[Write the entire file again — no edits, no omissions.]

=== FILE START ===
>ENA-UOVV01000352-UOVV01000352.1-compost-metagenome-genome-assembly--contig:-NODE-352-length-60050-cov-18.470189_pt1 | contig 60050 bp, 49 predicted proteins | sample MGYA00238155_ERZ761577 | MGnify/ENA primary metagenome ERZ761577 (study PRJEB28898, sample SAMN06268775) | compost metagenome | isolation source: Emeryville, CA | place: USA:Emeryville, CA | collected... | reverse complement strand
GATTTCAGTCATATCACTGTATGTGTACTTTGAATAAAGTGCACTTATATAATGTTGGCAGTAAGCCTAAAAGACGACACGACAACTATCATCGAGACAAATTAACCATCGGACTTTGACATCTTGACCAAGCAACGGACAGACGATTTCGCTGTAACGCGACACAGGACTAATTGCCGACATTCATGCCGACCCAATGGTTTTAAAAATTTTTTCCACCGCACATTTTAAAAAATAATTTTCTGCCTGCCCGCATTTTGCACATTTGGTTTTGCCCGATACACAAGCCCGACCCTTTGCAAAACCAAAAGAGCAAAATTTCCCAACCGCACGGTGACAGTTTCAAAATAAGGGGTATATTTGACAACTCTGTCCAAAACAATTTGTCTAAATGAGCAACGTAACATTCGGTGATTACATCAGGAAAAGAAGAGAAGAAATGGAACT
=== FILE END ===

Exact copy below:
>ENA-UOVV01000352-UOVV01000352.1-compost-metagenome-genome-assembly--contig:-NODE-352-length-60050-cov-18.470189_pt1 | contig 60050 bp, 49 predicted proteins | sample MGYA00238155_ERZ761577 | MGnify/ENA primary metagenome ERZ761577 (study PRJEB28898, sample SAMN06268775) | compost metagenome | isolation source: Emeryville, CA | place: USA:Emeryville, CA | collected... | reverse complement strand
GATTTCAGTCATATCACTGTATGTGTACTTTGAATAAAGTGCACTTATATAATGTTGGCAGTAAGCCTAAAAGACGACACGACAACTATCATCGAGACAAATTAACCATCGGACTTTGACATCTTGACCAAGCAACGGACAGACGATTTCGCTGTAACGCGACACAGGACTAATTGCCGACATTCATGCCGACCCAATGGTTTTAAAAATTTTTTCCACCGCACATTTTAAAAAATAATTTTCTGCCTGCCCGCATTTTGCACATTTGGTTTTGCCCGATACACAAGCCCGACCCTTTGCAAAACCAAAAGAGCAAAATTTCCCAACCGCACGGTGACAGTTTCAAAATAAGGGGTATATTTGACAACTCTGTCCAAAACAATTTGTCTAAATGAGCAACGTAACATTCGGTGATTACATCAGGAAAAGAAGAGAAGAAATGGAACT